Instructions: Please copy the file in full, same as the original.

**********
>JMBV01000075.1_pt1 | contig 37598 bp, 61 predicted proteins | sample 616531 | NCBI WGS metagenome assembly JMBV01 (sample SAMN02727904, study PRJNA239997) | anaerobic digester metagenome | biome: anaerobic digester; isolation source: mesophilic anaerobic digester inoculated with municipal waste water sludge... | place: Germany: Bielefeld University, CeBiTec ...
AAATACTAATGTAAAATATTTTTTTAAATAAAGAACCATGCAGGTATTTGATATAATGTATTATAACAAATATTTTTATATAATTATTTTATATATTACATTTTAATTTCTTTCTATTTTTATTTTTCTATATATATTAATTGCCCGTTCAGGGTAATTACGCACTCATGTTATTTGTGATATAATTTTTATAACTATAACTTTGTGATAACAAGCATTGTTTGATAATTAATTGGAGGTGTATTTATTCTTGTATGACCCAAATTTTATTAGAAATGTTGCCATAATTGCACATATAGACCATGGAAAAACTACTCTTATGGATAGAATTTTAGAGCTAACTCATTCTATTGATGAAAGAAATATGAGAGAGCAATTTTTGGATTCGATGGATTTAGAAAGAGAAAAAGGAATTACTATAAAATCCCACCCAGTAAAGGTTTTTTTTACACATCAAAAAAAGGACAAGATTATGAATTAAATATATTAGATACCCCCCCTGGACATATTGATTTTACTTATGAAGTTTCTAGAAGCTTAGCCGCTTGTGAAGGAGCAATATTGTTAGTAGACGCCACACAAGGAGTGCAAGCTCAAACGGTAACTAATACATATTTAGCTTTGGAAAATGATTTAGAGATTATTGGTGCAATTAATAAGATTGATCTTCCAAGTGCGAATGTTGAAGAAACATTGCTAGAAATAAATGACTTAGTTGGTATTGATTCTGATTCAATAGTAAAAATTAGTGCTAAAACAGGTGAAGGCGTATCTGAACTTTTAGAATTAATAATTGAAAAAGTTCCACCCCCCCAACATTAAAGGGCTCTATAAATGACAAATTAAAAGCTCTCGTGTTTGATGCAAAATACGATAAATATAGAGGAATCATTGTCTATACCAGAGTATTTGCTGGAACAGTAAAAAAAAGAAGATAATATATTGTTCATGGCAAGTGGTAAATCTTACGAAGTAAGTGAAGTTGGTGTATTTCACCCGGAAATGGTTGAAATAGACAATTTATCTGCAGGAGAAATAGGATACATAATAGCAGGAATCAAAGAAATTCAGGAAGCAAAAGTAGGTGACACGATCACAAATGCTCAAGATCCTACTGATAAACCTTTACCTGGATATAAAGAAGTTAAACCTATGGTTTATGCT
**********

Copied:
>JMBV01000075.1_pt1 | contig 37598 bp, 61 predicted proteins | sample 616531 | NCBI WGS metagenome assembly JMBV01 (sample SAMN02727904, study PRJNA239997) | anaerobic digester metagenome | biome: anaerobic digester; isolation source: mesophilic anaerobic digester inoculated with municipal waste water sludge... | place: Germany: Bielefeld University, CeBiTec ...
AAATACTAATGTAAAATATTTTTTTAAATAAAGAACCATGCAGGTATTTGATATAATGTATTATAACAAATATTTTTATATAATTATTTTATATATTACATTTTAATTTCTTTCTATTTTTATTTTTCTATATATATTAATTGCCCGTTCAGGGTAATTACGCACTCATGTTATTTGTGATATAATTTTTATAACTATAACTTTGTGATAACAAGCATTGTTTGATAATTAATTGGAGGTGTATTTATTCTTGTATGACCCAAATTTTATTAGAAATGTTGCCATAATTGCACATATAGACCATGGAAAAACTACTCTTATGGATAGAATTTTAGAGCTAACTCATTCTATTGATGAAAGAAATATGAGAGAGCAATTTTTGGATTCGATGGATTTAGAAAGAGAAAAAGGAATTACTATAAAATCCCACCCAGTAAAGGTTTTTTTTACACATCAAAAAAAGGACAAGATTATGAATTAAATATATTAGATACCCCCCCTGGACATATTGATTTTACTTATGAAGTTTCTAGAAGCTTAGCCGCTTGTGAAGGAGCAATATTGTTAGTAGACGCCACACAAGGAGTGCAAGCTCAAACGGTAACTAATACATATTTAGCTTTGGAAAATGATTTAGAGATTATTGGTGCAATTAATAAGATTGATCTTCCAAGTGCGAATGTTGAAGAAACATTGCTAGAAATAAATGACTTAGTTGGTATTGATTCTGATTCAATAGTAAAAATTAGTGCTAAAACAGGTGAAGGCGTATCTGAACTTTTAGAATTAATAATTGAAAAAGTTCCACCCCCCCAACATTAAAGGGCTCTATAAATGACAAATTAAAAGCTCTCGTGTTTGATGCAAAATACGATAAATATAGAGGAATCATTGTCTATACCAGAGTATTTGCTGGAACAGTAAAAAAAAGAAGATAATATATTGTTCATGGCAAGTGGTAAATCTTACGAAGTAAGTGAAGTTGGTGTATTTCACCCGGAAATGGTTGAAATAGACAATTTATCTGCAGGAGAAATAGGATACATAATAGCAGGAATCAAAGAAATTCAGGAAGCAAAAGTAGGTGACACGATCACAAATGCTCAAGATCCTACTGATAAACCTTTACCTGGATATAAAGAAGTTAAACCTATGGTTTATGCT